Weekly Chasidic Story #992 (s5777-10
/ 5 Kislev 5777)
"I've been waiting over 50 years to relate this story!"
Connection: Weekly Reading of Vayetzei==two camps of angels (last two
My name is Yonasan Wiener. I was born and bred in Melbourne, Australia, lived
for a time in New York, and now I'm living and teaching in Jerusalem.
Before I relate the story of my meeting with the Lubavitcher Rebbe,
I would like to express my gratitude for this opportunity to share it. I've
been waiting for over 50 years to relate this story, so this goes to show that
people should never give up hope, whatever they might be waiting for.
In the 1960s, my father won a Fulbright Scholarship to do cancer research at
Columbia University in New York. So we packed up and temporarily moved to Flushing,
New York, where my father's sister lived. While we were in New York, my father
decided to visit the Lubavitcher Rebbe, and he took me and my mother along
This is where my story begins.
Our appointment was for the 24th of July, 1962, for 10 p.m. My father, being
extremely punctual, had us arrive 45 minutes early. We had a long wait because
the Mayor of Jerusalem, Mordechai Ish-Shalom, pre-empted us and after him, came
the Israeli Minister of Religion, Rabbi Yosef Borg.
We finally went in at 1 a.m.
I remember the Rebbe's office like it was yesterday. The walls were wood-paneled,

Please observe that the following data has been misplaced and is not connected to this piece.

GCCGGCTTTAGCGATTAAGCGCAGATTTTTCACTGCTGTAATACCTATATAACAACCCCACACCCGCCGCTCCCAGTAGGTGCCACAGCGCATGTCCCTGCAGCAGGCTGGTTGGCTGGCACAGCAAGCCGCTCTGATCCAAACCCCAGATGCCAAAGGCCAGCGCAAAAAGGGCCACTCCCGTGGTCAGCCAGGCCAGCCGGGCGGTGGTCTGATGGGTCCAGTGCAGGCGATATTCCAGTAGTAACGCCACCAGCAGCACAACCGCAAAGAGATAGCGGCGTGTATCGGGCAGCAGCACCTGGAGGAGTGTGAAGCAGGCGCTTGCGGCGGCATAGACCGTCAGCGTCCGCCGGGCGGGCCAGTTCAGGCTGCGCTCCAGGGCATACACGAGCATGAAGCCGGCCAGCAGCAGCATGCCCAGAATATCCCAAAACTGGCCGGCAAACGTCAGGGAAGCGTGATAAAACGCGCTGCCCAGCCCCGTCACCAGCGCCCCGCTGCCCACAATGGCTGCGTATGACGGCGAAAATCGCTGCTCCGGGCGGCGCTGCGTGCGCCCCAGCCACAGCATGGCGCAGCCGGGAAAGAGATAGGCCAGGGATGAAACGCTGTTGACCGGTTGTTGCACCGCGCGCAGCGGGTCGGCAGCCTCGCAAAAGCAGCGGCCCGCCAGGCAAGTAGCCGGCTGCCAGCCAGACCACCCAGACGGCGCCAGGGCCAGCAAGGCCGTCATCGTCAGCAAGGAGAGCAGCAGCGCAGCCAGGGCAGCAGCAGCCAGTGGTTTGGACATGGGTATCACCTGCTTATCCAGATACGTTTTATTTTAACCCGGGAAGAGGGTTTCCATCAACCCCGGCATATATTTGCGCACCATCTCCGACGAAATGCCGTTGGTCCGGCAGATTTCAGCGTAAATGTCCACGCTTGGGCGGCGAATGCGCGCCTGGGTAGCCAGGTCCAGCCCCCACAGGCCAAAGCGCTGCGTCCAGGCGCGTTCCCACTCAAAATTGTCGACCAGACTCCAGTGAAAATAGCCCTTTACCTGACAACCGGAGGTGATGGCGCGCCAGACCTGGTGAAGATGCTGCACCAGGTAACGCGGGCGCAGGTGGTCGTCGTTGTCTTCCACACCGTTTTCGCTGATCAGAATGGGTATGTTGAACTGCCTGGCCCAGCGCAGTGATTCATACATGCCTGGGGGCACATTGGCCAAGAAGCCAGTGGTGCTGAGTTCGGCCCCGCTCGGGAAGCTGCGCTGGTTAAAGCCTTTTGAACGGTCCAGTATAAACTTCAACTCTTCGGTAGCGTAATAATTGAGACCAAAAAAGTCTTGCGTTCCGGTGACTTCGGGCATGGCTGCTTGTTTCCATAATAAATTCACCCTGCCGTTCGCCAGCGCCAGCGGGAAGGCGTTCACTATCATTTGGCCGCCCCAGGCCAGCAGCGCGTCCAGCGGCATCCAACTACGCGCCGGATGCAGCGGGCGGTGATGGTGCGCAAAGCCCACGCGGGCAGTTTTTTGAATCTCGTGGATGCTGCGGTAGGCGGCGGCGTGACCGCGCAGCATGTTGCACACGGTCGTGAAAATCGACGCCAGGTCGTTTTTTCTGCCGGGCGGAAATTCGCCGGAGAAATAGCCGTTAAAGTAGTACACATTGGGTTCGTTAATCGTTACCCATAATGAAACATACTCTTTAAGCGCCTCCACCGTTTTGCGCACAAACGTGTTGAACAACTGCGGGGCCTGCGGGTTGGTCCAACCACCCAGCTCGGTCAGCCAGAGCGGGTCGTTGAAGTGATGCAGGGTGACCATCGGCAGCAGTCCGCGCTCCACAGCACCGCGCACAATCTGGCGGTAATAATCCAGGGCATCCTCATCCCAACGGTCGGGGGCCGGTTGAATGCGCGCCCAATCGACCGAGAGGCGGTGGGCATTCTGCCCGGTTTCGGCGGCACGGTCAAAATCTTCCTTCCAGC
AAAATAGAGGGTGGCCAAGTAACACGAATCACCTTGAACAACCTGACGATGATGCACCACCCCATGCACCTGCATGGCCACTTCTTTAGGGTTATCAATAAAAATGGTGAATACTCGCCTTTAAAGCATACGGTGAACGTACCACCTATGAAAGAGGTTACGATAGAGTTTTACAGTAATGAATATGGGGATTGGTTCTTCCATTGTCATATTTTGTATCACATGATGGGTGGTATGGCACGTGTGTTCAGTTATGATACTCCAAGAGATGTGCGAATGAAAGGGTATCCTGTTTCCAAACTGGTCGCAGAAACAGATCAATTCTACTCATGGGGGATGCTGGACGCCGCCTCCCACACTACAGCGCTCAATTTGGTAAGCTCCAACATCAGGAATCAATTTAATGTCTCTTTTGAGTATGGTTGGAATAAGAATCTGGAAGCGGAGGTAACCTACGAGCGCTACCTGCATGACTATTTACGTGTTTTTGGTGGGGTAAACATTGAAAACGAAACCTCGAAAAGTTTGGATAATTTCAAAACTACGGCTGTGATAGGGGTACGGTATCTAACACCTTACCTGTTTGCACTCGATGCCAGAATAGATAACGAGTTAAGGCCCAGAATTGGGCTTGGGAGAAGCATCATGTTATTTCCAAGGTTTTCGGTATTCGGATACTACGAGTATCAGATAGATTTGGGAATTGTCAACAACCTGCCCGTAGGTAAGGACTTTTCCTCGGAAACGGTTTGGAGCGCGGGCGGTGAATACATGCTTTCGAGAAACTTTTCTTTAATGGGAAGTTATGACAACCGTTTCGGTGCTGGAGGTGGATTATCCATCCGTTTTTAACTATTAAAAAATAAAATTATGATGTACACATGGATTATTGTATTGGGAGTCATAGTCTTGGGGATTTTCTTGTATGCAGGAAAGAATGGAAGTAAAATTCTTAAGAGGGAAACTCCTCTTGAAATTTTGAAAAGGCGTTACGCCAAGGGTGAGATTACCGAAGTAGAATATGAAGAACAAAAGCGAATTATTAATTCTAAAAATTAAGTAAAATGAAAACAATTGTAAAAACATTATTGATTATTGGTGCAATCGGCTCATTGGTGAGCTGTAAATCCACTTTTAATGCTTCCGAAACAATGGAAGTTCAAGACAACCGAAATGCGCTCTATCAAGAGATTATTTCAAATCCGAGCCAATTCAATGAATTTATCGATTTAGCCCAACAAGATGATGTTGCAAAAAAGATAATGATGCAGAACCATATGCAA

and on the Rebbe's table - about the level of my nose - there was a big clock.
It was late, and I was watching that clock.
The Rebbe spoke to my father about his cancer research at Columbia. He took
a big interest in what my father was doing and, not only that, he knew exactly
what my father was talking about. It was like a conversation between two scientists.
The Rebbe also took a keen interest in my mother's activities - she was the
president of the Women's Auxiliary in Melbourne and, while in New York, she
attended the conference of the Chabad organization for women and girls. The
Rebbe wanted to hear firsthand from my mother about what exactly went on at
After he finished speaking with both my parents, the Rebbe turned to me. And
my father nudged me. "Nu, maybe you have something that you would like
to ask the Rebbe?"
I was nine years old, but I was not shy. I said, "Yeah, I have a question
for the Rebbe."
The question I asked had to do with the song we sing at the start of the Shabbat
evening meal, Shalom Aleichem. This song has four stanzas and in each stanza
we refer to malachei shalom, "angels of peace," except for the first
stanza, in which we refer to malachei hashereis, "ministering angels."
So I asked the Rebbe, "How come? Why are we not consistent and call them
'angels of peace' each time?"
The Rebbe looked at me intently. And I must say that by this time the Rebbe
had been up the whole night seeing many people - some of them very important
people - but when he spoke to me, I felt like I was the only person who existed
in the world. And that he had all the time in the world for me, as if nothing